A quick call to Kathleen convinced me that there was no hope for it. I needed to buy another fleece. The problem? It’s too early in the season for 2009 fleeces. Most small producers are sold out of 2008 fleeces. Those that still have inventory are likely to have the dregs. What to do?

Janet Heppler of Nebo-Rock Textiles (no website) to the rescue. I have purchased several fleeces from Janet in the past. Her fleeces are absolutely gorgeous. I have never seen a bad fleece from her. And she has a barn full of them.  There are very few people that I would buy fleeces from, sight unseen. Janet is one of them. I tell her exactly what I’m looking for; she’ll find something that absolutely meets my needs.

I had to sit on my hands for a few days because she was out of town — I assume for ASCH. When we finally talked, I asked for a smallish colored fleece.  She provides.

Here’s Jill.  A light moorit fleece. All 6 gorgeous pounds of her.

moorit-jill-locksHer staple length comes in just a hair over 3″.  Above the ruler is a lock as it came off the fleece.  The bottom is a lock that I did a quick kitchen-sink-swish ™ with hot tap water and some dish soap.  She’s a beautiful taupe color and wonderfully soft.  I can’t wait to play with her.

2 weeks of the contest have come and gone and I’ve only just received the raw fleece. I’ve been day dreaming about the scarf pattern. I think I have a small glimmer of an idea. More paper, pen, and swatching required.

What about the California Red lamb fleece? I’ve got half of it washed. I flick carded some of it using the tap and brush method.  The tap opened up the locks, and the brush separated the guard hair from the fleece.  If I had only tapped, I would have been left with the scratchy guard hair in the final yarn.

The downside? The guard hair is where the red in the California Red are located. I’m now left with a cream colored fiber instead of rosy tinged fiber.  One or the other. You have to choose.  I chose no-itchiness over color.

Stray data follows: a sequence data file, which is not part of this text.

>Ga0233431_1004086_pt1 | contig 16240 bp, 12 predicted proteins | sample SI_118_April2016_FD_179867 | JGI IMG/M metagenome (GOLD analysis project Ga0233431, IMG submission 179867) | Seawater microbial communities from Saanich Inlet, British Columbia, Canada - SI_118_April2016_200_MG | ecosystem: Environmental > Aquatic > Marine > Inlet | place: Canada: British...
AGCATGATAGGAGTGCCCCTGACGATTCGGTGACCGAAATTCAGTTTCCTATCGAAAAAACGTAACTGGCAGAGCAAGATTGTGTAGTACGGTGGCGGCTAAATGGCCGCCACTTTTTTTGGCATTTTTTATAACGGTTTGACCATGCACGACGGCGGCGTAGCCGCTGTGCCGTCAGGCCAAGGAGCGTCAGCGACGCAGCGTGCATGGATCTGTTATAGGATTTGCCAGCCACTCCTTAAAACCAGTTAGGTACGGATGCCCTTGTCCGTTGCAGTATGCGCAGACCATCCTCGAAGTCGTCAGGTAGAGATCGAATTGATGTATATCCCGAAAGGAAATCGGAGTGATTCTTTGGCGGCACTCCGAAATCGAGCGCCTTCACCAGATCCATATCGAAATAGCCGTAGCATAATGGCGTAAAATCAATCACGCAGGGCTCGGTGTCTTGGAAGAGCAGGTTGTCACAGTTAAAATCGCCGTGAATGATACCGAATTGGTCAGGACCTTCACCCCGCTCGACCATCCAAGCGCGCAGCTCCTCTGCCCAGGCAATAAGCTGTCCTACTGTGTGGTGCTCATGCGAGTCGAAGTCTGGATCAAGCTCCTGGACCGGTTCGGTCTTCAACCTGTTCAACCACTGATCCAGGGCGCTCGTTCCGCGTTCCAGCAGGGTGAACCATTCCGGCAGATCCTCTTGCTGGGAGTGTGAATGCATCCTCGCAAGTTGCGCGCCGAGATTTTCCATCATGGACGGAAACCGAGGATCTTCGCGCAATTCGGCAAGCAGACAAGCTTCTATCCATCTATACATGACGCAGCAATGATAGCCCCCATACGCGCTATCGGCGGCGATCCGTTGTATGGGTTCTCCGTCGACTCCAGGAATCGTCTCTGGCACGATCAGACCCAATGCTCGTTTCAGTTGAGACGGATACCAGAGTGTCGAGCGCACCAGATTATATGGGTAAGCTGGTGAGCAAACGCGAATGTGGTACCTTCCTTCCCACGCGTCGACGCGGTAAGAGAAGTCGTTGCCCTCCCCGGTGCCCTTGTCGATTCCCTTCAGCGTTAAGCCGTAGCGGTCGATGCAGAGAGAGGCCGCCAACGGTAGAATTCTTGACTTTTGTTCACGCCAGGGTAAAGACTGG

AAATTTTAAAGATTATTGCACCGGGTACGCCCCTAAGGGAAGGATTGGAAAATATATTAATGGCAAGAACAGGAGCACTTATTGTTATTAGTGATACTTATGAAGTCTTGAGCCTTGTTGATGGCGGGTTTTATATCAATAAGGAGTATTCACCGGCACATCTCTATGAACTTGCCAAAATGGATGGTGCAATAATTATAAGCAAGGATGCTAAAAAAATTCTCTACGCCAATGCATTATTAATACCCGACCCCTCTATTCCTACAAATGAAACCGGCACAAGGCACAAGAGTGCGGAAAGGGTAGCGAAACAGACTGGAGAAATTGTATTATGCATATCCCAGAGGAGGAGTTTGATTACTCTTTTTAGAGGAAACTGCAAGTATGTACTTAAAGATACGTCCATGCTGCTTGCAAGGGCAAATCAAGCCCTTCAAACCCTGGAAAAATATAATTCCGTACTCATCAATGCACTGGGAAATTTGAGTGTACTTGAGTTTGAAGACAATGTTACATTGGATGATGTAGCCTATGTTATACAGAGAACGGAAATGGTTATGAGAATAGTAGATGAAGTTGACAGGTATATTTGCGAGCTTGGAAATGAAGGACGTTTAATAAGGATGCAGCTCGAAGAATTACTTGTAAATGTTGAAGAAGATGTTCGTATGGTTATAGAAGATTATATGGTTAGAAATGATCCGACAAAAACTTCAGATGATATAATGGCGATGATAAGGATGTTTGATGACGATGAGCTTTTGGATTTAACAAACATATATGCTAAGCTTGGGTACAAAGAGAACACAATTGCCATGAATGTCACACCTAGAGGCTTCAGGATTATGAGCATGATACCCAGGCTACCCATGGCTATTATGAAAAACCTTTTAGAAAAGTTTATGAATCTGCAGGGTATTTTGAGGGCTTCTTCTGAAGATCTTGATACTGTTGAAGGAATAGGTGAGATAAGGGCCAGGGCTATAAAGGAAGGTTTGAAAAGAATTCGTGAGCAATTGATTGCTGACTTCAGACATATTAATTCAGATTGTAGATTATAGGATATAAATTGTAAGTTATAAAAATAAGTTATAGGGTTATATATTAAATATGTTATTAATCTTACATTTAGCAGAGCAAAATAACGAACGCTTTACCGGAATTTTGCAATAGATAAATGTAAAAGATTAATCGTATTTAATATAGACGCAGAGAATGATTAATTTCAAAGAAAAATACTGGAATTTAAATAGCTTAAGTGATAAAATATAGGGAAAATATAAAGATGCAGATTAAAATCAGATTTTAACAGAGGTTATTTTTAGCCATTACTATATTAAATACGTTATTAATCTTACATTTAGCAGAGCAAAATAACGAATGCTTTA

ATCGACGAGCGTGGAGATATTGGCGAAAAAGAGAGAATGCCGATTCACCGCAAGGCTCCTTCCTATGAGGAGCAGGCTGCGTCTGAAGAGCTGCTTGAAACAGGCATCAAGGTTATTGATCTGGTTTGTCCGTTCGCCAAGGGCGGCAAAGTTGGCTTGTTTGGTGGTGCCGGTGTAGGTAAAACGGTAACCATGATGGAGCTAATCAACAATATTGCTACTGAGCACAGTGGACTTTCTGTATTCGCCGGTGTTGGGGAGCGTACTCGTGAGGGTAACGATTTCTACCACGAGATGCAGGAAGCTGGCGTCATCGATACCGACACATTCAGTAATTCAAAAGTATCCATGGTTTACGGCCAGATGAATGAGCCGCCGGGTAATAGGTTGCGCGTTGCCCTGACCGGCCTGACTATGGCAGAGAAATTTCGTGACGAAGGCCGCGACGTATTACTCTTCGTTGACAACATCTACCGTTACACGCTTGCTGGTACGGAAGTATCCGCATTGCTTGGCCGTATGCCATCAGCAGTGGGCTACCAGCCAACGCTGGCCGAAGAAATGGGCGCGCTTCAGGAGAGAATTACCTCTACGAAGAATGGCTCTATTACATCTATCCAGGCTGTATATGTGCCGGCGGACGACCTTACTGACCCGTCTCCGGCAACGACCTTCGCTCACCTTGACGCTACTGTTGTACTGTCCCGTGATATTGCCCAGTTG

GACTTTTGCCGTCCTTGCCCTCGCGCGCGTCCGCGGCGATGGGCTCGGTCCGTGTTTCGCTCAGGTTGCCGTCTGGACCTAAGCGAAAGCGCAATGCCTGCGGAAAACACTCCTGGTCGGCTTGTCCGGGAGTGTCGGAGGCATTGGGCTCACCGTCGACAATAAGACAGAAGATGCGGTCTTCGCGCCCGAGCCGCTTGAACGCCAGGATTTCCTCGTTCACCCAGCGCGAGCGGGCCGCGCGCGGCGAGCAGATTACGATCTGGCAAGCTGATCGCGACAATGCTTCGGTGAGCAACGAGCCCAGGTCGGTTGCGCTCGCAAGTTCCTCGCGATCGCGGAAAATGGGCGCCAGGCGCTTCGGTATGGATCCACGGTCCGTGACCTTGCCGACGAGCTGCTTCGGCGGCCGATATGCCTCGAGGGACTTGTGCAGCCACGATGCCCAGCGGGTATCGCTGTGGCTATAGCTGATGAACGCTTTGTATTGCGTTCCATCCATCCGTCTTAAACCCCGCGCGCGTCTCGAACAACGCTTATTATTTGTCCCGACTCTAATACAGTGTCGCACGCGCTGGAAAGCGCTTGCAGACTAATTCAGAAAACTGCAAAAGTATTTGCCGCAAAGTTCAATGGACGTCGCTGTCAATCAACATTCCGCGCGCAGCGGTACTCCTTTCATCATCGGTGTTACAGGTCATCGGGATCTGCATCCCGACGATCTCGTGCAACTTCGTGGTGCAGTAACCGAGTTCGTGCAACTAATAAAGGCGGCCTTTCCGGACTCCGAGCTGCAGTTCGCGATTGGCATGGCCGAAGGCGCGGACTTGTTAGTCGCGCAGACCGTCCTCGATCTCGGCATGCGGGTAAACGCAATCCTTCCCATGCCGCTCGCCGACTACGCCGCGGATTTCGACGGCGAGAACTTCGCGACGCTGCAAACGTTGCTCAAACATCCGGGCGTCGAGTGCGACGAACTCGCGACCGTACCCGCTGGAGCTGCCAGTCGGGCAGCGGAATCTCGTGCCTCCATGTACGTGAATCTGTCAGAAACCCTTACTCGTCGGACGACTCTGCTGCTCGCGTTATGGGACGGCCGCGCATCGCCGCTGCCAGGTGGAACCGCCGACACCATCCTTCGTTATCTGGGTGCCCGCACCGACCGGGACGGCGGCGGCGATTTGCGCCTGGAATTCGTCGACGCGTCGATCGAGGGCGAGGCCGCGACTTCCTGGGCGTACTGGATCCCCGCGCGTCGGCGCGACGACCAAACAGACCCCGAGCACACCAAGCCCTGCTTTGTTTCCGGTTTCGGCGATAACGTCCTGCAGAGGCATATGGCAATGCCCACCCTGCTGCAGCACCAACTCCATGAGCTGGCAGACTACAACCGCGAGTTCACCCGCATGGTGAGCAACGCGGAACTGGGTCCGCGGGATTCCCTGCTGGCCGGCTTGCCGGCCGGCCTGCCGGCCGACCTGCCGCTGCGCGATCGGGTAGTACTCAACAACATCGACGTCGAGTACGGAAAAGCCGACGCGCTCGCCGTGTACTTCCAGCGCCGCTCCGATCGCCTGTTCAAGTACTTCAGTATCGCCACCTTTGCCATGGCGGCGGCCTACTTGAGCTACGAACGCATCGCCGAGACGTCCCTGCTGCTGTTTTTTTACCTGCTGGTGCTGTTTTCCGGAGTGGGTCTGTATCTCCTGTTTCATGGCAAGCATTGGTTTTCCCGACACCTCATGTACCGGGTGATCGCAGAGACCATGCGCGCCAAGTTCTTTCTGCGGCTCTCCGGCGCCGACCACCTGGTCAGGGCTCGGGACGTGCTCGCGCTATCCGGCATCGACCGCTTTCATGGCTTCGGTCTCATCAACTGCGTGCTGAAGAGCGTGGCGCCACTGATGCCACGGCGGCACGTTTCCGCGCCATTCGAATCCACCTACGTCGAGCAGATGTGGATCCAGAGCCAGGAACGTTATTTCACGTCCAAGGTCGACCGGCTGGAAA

ca-red-locksClockwise from top left:

  1. Unwashed lock
  2. Washed lock
  3. Drecks from the flick carder; mostly guard hair and some second cuts
  4. Beautiful creamy fiber after flick carding
  5. (center) a sample spun on my little Golding spindle

I think this will be perfect for a small woven lap blanket.

Not all of the 2 weeks was wasted. I’ve found that washing the fleece by locks and flick carding wasn’t so onerous after all.  And with the lock structure intact, I can spin from the lock for a true worsted yarn. That is, if I can prevent laziness and impatience from over taking me and go back to my semi-long draw.

It just followed me home


Rick Reeves Frame Wheel, in walnut.


I haven’t seen any like this one before, where in place of dowel joinery, this has knobs.  The knobs can be unscrewed and the wheel can be taken apart.  I’ve taken all the knobs off, not to take the wheel apart, but to clean and oil/wax the parts underneath.

I bought it from someone in my guild, who purchased this wheel from Rick Reeves when she was still living in the midwest back in the 70s.  However, she never actually spun on it.  I’ve been spending the past few days breaking the wheel in.

Page 42 of 69